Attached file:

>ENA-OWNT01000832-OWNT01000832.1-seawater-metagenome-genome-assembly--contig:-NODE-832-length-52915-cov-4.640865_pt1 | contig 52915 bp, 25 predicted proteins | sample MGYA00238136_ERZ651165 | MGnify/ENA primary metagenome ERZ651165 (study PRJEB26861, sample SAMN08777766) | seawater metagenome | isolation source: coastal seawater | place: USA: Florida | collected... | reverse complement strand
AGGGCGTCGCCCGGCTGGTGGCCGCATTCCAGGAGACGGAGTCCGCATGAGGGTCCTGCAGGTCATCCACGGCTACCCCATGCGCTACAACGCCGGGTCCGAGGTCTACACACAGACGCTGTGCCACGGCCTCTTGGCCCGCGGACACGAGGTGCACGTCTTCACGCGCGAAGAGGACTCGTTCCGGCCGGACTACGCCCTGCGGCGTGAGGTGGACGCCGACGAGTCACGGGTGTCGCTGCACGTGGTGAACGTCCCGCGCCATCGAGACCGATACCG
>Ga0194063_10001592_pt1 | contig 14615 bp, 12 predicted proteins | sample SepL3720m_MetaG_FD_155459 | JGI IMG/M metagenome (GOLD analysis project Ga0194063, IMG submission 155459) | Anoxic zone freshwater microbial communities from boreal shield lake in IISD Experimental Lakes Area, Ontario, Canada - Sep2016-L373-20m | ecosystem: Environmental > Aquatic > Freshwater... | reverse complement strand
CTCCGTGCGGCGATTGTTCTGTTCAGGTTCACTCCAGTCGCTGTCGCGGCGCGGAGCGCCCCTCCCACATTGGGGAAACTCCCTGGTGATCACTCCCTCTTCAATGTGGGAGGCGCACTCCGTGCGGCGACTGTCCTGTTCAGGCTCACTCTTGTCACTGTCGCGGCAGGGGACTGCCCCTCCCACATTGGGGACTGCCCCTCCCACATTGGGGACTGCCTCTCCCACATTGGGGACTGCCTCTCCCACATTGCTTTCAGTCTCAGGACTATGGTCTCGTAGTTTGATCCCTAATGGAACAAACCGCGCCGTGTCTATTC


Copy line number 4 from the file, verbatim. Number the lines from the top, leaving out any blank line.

CTCCGTGCGGCGATTGTTCTGTTCAGGTTCACTCCAGTCGCTGTCGCGGCGCGGAGCGCCCCTCCCACATTGGGGAAACTCCCTGGTGATCACTCCCTCTTCAATGTGGGAGGCGCACTCCGTGCGGCGACTGTCCTGTTCAGGCTCACTCTTGTCACTGTCGCGGCAGGGGACTGCCCCTCCCACATTGGGGACTGCCCCTCCCACATTGGGGACTGCCTCTCCCACATTGGGGACTGCCTCTCCCACATTGCTTTCAGTCTCAGGACTATGGTCTCGTAGTTTGATCCCTAATGGAACAAACCGCGCCGTGTCTATTC